Criticized for initially downplaying the role of terrorism in the September attack in Benghazi, the White House on Friday wasted no time in labeling Friday's assault on the U.S. Embassy in Turkey as a terrorist attack.
Asked by a reporter if the attack by a suicide bomber in Ankara was a terrorist act, White House press secretary Jay Carney said it was "an excellent question."
"A suicide bombing on the perimeter of an embassy is by definition an act of terror," Mr. Carney said. "It is a terrorist attack."
The bomber detonated his explosives at an entrance inside the U.S. Embassy grounds, killing himself and a security guard.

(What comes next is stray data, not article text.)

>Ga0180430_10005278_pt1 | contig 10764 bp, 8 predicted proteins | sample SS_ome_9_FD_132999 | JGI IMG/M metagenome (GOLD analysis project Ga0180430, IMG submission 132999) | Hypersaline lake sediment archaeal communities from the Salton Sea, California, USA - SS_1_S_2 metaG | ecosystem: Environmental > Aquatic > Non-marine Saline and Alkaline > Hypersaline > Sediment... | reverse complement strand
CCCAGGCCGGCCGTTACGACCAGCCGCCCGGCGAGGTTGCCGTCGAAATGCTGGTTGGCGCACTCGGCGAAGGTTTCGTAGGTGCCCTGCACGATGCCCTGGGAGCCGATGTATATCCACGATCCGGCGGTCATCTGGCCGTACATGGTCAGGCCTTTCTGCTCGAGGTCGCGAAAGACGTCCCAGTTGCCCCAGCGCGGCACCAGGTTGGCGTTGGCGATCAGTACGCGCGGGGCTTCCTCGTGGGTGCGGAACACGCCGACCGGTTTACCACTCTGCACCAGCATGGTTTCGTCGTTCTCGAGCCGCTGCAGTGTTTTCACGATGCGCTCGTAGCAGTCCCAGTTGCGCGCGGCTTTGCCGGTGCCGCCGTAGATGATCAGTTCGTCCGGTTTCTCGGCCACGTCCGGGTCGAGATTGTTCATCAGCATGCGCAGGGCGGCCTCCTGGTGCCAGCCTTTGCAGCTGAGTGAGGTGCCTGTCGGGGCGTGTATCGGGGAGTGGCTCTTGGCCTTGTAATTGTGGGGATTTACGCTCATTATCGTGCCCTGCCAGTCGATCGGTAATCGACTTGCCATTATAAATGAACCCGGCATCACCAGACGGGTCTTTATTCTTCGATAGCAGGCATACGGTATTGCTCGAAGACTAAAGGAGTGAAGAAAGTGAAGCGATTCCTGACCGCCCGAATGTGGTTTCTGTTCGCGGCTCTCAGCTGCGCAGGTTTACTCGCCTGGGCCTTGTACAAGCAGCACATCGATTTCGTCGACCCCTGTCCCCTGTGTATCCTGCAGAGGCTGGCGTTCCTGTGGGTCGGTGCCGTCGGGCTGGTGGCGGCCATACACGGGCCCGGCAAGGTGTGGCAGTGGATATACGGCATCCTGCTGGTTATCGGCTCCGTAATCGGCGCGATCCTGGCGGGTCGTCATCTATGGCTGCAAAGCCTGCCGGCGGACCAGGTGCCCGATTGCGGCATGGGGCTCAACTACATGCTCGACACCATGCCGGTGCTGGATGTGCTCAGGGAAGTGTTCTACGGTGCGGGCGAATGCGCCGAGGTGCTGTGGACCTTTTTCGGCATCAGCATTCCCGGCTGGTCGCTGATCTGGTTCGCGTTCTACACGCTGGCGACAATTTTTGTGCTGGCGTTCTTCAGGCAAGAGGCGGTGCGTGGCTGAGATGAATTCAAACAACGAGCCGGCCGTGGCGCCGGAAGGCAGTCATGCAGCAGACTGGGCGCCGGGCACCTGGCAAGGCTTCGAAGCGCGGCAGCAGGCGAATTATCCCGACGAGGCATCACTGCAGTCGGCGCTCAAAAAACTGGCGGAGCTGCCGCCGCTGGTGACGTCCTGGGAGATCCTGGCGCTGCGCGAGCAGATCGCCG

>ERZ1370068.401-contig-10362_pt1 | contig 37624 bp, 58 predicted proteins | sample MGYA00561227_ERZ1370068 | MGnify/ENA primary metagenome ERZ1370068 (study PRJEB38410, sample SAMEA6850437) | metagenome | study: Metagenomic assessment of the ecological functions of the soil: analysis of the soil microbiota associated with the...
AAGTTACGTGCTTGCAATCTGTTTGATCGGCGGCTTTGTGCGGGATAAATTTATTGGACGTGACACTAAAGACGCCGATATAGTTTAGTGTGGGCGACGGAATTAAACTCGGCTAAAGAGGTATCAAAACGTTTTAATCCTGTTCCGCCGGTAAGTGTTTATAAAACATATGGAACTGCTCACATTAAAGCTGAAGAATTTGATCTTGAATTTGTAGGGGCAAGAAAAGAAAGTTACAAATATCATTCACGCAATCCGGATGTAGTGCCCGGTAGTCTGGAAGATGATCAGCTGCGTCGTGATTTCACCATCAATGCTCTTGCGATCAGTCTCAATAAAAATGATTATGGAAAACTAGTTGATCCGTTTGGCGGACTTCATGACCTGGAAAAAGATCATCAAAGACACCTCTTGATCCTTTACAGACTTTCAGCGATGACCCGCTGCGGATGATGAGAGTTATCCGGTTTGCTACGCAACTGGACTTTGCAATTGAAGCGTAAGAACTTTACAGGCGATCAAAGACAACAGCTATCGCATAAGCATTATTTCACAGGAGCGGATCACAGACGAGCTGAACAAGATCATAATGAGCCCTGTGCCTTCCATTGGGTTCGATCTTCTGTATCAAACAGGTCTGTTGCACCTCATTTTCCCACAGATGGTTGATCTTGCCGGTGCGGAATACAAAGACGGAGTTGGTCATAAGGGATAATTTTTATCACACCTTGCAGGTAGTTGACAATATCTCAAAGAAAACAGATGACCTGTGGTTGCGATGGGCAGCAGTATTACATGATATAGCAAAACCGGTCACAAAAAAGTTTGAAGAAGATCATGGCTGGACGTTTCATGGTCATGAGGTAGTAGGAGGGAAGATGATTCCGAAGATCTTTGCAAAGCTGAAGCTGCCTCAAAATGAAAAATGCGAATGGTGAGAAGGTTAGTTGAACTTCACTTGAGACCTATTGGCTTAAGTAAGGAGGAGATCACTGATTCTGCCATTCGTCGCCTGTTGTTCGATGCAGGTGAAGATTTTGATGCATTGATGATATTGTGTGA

In September, when the U.S. Consulate in Benghazi, Libya, came under attack, administration officials initially focused the blame for the episode on Muslim outrage over an anti-Islam movie filmed in the U.S. Four Americans, including Ambassador J. Christopher Stevens, died in the attack that was coordinated by extremists with ties to al Qaeda.
U.N. Ambassador Susan E. Rice removed her name from consideration to become secretary of state after Republican lawmakers criticized her initial explanations of the Benghazi attack. Mrs. Rice said she was simply relaying the best available U.S. intelligence at the time.
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